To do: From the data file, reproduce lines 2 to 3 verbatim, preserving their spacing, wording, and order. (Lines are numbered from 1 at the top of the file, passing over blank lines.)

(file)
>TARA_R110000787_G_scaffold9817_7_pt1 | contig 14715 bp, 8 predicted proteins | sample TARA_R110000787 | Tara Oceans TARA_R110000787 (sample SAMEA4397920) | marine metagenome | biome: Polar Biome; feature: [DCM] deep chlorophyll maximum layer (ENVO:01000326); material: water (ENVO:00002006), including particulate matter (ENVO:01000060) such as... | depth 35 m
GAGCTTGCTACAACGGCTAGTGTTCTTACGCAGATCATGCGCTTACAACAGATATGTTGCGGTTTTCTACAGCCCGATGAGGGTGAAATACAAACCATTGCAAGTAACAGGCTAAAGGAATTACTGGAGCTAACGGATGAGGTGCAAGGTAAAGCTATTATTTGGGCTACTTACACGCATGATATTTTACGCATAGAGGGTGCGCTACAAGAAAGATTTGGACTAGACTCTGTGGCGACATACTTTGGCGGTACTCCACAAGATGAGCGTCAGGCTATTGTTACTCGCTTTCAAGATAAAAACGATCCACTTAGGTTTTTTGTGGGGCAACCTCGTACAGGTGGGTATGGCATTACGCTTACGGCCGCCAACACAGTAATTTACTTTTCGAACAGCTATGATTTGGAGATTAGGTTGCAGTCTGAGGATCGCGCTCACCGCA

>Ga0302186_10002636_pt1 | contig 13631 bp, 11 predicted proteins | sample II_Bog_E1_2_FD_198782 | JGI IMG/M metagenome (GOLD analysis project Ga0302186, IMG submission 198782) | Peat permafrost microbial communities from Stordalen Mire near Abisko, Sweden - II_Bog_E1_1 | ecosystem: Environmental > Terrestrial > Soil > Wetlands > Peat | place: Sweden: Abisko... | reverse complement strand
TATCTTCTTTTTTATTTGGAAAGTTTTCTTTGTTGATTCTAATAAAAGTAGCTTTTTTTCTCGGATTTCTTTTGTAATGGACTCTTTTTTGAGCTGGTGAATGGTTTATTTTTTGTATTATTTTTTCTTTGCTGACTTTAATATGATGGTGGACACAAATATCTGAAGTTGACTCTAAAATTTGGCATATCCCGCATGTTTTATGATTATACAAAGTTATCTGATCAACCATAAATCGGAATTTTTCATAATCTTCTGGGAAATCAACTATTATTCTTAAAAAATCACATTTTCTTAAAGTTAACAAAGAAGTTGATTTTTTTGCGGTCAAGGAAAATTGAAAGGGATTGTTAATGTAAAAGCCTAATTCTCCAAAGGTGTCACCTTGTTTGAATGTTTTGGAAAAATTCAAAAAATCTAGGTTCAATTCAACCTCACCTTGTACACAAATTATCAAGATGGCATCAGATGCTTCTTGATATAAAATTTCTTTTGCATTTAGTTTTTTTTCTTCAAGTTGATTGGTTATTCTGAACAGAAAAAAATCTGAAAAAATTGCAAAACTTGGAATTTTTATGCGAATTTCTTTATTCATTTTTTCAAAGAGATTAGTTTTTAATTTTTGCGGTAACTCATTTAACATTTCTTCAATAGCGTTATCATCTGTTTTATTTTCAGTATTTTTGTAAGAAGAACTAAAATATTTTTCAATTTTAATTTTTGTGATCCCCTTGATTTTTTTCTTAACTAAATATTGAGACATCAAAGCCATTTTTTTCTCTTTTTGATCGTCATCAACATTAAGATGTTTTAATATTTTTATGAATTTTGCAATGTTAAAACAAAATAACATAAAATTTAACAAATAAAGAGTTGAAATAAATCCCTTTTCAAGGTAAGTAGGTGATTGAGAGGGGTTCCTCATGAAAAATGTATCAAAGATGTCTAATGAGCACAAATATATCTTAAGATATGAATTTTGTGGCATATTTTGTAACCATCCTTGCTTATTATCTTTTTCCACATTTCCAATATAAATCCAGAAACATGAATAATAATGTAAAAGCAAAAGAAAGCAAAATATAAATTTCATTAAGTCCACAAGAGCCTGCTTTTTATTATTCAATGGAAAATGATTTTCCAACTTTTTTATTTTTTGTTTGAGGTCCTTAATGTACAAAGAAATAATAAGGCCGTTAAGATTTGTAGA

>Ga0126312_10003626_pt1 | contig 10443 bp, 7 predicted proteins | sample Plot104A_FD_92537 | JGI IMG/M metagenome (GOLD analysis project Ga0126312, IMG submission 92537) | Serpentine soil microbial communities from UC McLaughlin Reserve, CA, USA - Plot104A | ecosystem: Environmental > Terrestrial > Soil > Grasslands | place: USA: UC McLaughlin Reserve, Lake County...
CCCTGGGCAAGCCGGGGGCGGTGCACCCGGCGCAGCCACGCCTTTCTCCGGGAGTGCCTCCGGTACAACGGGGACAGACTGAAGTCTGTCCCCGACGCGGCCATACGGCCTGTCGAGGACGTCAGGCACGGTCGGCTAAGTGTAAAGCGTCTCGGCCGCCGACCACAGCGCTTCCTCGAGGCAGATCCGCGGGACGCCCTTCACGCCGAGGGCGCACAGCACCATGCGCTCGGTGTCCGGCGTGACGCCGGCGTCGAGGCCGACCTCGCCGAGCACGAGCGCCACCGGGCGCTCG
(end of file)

GAGCTTGCTACAACGGCTAGTGTTCTTACGCAGATCATGCGCTTACAACAGATATGTTGCGGTTTTCTACAGCCCGATGAGGGTGAAATACAAACCATTGCAAGTAACAGGCTAAAGGAATTACTGGAGCTAACGGATGAGGTGCAAGGTAAAGCTATTATTTGGGCTACTTACACGCATGATATTTTACGCATAGAGGGTGCGCTACAAGAAAGATTTGGACTAGACTCTGTGGCGACATACTTTGGCGGTACTCCACAAGATGAGCGTCAGGCTATTGTTACTCGCTTTCAAGATAAAAACGATCCACTTAGGTTTTTTGTGGGGCAACCTCGTACAGGTGGGTATGGCATTACGCTTACGGCCGCCAACACAGTAATTTACTTTTCGAACAGCTATGATTTGGAGATTAGGTTGCAGTCTGAGGATCGCGCTCACCGCA

>Ga0302186_10002636_pt1 | contig 13631 bp, 11 predicted proteins | sample II_Bog_E1_2_FD_198782 | JGI IMG/M metagenome (GOLD analysis project Ga0302186, IMG submission 198782) | Peat permafrost microbial communities from Stordalen Mire near Abisko, Sweden - II_Bog_E1_1 | ecosystem: Environmental > Terrestrial > Soil > Wetlands > Peat | place: Sweden: Abisko... | reverse complement strand